Blackmail: PM hits out at “insinuations”

Sigmundur Davíð Gunnlaugsson, Prime Minister of Iceland.

Sigmundur Davíð Gunnlaugsson, Prime Minister of Iceland. Photo: Ómar

Iceland’s Prime Minister has criticised opposition MPs for attempting to capitalise on the distress of his family for political gain.

As reported by Iceland Monitor, the Prime Minister of Iceland, Sigmundur Davíð Gunnlaugsson, was last week the victim of a blackmail attempt which left members of his family in shock.

In a Facebook status posted yesterday, the PM deplores comments attributable to Róbert Marshall MP (Bright Future Party – ‘Björt framtíð’) and Birgitta Jónsdóttir, leader of Iceland’s Pirate Party, on the topic.

PM’s statement “unsatisfactory”

Reports initially suggested that the blackmail letter received by the PM contained allegations of his involvement in securing a bank loan for an Icelandic news website. Prime Minister Gunnlaugsson issued a statement on Wednesday categorically denying this.

“In light of the news items appearing today in connection with the threats made, I should like to make clear that I have no financial ties to Björn Ingi Hrafns­son and was in no way involved with Vefpressan’s purchase of DV,” the statement read.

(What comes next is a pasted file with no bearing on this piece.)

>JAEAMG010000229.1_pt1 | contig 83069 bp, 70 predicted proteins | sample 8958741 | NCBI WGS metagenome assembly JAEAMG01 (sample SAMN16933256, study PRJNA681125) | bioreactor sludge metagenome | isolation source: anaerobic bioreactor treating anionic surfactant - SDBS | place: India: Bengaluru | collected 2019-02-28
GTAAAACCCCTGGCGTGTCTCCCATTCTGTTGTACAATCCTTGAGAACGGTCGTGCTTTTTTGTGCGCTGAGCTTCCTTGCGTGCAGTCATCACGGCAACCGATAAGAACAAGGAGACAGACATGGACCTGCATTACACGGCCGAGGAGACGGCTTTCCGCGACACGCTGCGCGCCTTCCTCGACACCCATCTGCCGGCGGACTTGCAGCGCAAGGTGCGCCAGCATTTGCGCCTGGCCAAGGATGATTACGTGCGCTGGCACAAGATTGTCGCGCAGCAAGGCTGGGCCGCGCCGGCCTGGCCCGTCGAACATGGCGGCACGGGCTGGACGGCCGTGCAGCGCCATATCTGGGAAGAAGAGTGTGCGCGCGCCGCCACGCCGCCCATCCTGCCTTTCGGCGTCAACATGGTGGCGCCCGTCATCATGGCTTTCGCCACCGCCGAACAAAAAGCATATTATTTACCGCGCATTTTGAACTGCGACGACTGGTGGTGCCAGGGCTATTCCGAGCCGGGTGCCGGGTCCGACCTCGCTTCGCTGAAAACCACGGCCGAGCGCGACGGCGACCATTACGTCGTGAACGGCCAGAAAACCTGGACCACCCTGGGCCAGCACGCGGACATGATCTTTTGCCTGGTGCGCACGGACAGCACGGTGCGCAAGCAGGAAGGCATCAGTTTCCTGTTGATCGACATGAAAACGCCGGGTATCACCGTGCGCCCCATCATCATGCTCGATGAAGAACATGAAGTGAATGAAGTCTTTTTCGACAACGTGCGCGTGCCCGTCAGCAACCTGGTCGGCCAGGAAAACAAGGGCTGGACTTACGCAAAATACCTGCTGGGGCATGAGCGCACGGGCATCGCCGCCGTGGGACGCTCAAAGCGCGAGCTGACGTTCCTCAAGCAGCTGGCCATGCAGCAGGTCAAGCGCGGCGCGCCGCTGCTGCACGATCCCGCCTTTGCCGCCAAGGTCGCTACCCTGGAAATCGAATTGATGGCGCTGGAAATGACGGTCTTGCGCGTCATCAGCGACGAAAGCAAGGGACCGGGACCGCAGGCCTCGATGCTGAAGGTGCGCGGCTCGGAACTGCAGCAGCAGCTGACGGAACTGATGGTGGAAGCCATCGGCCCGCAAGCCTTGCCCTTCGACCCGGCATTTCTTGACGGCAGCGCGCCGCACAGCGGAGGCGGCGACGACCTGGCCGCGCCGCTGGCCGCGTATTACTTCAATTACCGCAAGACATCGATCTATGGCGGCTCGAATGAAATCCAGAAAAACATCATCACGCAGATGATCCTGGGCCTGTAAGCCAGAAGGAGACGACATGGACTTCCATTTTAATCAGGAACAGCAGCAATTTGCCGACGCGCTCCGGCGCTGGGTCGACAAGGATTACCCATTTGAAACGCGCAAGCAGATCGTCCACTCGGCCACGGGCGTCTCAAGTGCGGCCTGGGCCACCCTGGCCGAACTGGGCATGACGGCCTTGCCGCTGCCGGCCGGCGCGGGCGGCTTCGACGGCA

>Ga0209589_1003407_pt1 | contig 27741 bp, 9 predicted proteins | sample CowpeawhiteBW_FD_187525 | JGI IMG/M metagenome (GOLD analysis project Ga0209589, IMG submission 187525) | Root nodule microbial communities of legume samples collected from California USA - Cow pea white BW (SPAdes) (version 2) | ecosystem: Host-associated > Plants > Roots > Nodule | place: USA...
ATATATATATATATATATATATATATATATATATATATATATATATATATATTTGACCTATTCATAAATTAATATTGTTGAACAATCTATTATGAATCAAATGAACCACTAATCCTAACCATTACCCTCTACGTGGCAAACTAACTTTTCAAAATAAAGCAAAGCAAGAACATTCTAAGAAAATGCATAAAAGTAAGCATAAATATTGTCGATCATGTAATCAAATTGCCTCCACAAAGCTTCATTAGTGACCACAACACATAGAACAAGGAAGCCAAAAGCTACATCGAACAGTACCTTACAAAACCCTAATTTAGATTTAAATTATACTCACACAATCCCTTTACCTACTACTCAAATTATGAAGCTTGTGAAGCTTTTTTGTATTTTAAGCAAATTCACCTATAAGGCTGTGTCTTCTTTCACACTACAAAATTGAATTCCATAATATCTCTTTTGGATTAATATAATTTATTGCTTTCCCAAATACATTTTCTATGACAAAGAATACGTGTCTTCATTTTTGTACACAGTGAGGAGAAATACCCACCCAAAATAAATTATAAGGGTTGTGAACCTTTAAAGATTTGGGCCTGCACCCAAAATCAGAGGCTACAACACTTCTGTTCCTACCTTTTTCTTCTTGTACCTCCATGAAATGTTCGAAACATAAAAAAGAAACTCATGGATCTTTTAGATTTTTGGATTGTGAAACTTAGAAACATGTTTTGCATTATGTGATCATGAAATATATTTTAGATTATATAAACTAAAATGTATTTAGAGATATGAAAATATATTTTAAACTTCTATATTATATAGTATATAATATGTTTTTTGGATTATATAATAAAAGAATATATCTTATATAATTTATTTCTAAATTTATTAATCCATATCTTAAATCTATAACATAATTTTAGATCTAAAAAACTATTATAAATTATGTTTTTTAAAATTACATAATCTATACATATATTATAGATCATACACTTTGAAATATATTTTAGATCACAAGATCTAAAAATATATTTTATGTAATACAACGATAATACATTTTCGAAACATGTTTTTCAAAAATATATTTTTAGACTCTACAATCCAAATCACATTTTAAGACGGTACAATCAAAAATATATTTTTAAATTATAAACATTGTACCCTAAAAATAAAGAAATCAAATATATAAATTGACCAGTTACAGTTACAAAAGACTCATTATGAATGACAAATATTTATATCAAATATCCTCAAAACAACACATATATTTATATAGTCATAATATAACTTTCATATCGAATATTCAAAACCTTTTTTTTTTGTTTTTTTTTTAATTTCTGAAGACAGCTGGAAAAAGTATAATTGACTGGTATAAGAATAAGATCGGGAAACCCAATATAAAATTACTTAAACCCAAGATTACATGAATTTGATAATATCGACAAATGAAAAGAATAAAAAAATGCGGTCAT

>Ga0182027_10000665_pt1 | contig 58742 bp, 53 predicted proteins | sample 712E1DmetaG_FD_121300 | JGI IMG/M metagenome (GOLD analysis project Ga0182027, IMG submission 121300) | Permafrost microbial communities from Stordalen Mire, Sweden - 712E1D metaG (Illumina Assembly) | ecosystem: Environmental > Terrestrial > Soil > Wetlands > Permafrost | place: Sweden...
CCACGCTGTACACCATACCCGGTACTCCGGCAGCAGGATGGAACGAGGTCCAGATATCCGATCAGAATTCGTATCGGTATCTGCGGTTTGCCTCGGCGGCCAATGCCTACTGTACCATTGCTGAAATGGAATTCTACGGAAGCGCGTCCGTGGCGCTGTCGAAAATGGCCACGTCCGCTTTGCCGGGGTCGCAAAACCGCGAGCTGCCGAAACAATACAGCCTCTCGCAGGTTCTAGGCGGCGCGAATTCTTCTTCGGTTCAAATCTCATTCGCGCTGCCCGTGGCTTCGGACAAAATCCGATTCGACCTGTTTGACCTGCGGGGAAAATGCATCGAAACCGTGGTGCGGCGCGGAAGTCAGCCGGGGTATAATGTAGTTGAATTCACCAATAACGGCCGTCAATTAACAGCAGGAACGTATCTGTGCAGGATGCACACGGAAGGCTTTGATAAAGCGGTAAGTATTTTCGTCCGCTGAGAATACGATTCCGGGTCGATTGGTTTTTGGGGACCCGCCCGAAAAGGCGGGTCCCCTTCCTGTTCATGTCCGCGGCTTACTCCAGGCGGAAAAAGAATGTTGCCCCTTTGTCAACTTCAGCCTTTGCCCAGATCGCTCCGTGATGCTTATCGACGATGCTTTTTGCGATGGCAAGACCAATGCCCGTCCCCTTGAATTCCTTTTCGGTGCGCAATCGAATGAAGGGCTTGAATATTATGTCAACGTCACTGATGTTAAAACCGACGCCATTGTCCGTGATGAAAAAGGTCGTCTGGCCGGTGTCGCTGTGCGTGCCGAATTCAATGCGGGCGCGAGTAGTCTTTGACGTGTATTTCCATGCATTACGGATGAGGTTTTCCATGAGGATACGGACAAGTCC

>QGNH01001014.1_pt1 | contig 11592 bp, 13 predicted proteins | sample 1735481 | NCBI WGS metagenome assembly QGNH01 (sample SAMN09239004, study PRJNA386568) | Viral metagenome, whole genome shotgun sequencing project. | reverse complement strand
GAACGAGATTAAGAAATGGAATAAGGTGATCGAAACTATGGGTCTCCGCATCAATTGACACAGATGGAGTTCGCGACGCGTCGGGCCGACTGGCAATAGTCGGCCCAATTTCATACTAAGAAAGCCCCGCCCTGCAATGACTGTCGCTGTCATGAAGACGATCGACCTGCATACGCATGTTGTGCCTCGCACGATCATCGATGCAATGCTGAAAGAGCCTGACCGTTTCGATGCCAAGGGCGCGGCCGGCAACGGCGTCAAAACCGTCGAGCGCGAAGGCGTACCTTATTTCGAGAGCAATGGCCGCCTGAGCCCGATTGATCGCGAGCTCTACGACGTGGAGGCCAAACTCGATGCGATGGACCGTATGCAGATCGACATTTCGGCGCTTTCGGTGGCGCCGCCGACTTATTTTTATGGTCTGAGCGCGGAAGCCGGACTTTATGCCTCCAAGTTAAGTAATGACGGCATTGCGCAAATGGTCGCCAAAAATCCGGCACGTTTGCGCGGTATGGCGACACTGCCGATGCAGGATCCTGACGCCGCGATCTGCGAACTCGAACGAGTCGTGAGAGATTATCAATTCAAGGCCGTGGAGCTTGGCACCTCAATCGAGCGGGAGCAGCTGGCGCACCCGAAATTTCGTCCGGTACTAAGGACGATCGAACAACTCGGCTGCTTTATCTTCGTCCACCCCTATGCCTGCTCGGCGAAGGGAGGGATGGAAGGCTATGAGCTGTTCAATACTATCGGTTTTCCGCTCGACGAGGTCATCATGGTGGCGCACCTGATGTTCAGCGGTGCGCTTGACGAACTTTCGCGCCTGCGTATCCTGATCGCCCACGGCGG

Speaking on a popular Icelandic radio programme yesterday morning, Marshall described the statement as “unsatisfactory”. “There are many unanswered questions. […] [The PM] needs to clear his name and such a statement is not an acceptable way of doing so,” Marshall opined.

“A new dimension in mediocrity”

Gunnlaugsson’s responded to this with a Facebook post yesterday:

“If I did not know better, I would not have believed that [Marshall and Jónsdóttir] could stoop so low as to use threats against the family of a fellow politician for political gain. Despite that fact that I […] have given a clear response in connection with the case, they have seen fit to latch onto the text of the blackmail letter. In so doing, they are making insinuations regarding my relatives […].”

The PM goes on to describe the comments as “a new dimension in mediocrity in Icelandic politics.”

“I would reiterate that I had no involvement whatsoever with the change of ownership of DV and know nothing more about their affairs than has been reported in the media,” the post concludes.


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